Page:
Ecological Footprint

Water use: 95

Clothing: 125

Stuff: 38

Shelter: -10

Transportation: 300

Fun: 130

Food: 135

Total: 8.13 hectares

My plan

My total score for my ecological footprint was 8.13 hectares. Compared to Leah’s (7.25), Jerome’s (8.35), Kimi’s (12.4), and Elaine’s (7.45), I think I am around the average mark. However, this does not mean that I thought the number shouldn’t be lower. When I first completed my calculations, I thought I must have made a mistake. 8.13 hectares! That’s a really large area! However, upon asking around, I found out that others had similar numbers. It seems illogical to me that one person could occupy that much space. So below are ten of the things that made the biggest impact on my total.

  1. Taking showers longer than 10 minutes 
  2. Producing a shoebox full of garbage every day
  3. Travelling with my family in a car
  4. Spending more than one hour per day in a vehicle
  5. Using a medium sized car most often
  6. Owning two separate cars
  7. Spending more than one hour on a screen
  8. Eating some food grown elsewhere
  9. Eating some foods grown with pesticides 
  10. Hardly wearing 1/2 of the clothes that I own

Before completing this package, I had no idea how much my everyday actions were impacting the way I live and the space I occupy. I decided that I would attempt to change seven of the above contributors. The ones I chose were: 1, 2, 5, 7, 8, 9, and 10. I chose these because they seemed the most possible. The others were all surrounding travel. I take pubic transit as much as possible, but I have extracurriculars that require me to be taken by car, wether that be because of a time crunch, too far of a distance, or there just aren’t any transit lines near where I need to go.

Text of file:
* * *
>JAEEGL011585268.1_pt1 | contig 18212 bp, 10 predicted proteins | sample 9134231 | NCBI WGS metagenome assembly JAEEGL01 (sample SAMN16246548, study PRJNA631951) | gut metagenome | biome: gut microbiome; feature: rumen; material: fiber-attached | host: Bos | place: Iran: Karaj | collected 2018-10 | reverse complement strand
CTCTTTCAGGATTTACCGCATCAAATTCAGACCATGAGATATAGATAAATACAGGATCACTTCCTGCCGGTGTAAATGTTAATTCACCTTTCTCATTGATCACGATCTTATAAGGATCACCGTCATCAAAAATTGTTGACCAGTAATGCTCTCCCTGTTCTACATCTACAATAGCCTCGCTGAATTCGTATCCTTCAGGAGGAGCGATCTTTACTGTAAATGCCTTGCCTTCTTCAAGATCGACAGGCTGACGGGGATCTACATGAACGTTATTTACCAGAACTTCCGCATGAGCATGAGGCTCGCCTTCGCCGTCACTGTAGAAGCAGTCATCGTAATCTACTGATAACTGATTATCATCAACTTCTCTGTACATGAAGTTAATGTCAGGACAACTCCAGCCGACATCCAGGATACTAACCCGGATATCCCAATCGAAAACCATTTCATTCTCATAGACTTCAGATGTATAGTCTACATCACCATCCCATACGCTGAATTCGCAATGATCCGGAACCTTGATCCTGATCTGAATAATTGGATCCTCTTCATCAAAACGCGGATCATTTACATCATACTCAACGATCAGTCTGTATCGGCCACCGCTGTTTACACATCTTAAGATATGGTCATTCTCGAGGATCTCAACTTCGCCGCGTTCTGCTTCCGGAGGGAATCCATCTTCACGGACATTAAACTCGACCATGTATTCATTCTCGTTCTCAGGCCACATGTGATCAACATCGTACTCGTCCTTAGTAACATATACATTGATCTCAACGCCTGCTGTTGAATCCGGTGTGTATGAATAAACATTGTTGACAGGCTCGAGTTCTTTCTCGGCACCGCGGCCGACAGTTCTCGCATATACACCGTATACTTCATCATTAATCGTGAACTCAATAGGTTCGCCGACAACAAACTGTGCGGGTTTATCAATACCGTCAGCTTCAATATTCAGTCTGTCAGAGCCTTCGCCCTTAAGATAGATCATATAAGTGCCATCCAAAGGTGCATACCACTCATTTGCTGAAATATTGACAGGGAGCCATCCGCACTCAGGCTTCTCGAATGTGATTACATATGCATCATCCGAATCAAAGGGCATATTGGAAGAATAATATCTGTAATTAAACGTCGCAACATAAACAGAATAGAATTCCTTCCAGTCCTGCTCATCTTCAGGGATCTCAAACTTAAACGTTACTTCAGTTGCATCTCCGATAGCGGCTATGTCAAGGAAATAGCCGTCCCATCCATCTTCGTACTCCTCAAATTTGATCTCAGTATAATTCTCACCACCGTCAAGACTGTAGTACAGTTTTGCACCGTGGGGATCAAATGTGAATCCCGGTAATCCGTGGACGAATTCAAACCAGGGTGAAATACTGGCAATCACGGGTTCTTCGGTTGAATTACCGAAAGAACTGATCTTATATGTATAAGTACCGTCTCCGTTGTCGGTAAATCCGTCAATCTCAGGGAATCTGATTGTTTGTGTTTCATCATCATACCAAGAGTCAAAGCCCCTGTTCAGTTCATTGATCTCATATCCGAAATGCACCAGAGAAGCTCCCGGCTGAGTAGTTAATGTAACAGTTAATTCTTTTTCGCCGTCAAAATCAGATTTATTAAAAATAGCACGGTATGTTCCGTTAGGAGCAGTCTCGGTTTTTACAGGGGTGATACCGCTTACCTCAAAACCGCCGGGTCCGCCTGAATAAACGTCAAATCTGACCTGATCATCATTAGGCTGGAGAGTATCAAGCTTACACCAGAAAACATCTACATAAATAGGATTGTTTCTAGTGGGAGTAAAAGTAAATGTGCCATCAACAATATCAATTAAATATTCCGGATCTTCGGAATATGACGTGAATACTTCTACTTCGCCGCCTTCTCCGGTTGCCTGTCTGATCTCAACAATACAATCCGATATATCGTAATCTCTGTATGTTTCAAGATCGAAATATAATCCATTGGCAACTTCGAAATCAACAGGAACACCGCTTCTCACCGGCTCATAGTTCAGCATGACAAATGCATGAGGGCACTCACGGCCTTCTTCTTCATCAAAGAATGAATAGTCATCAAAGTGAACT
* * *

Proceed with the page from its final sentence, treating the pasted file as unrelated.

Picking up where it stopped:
I chose number one because I often take long showers, anywhere from 10 to 30 minutes (depending on how tired I am). I also often listen to music in the shower, which probably contributes to the amount of time spent. I decided that the best thing to do to make sure I don’t spend too long in the shower is to set an alarm that will stop my music after seven minutes. The goal is that I will become so annoyed or so bored that I will get out of the shower.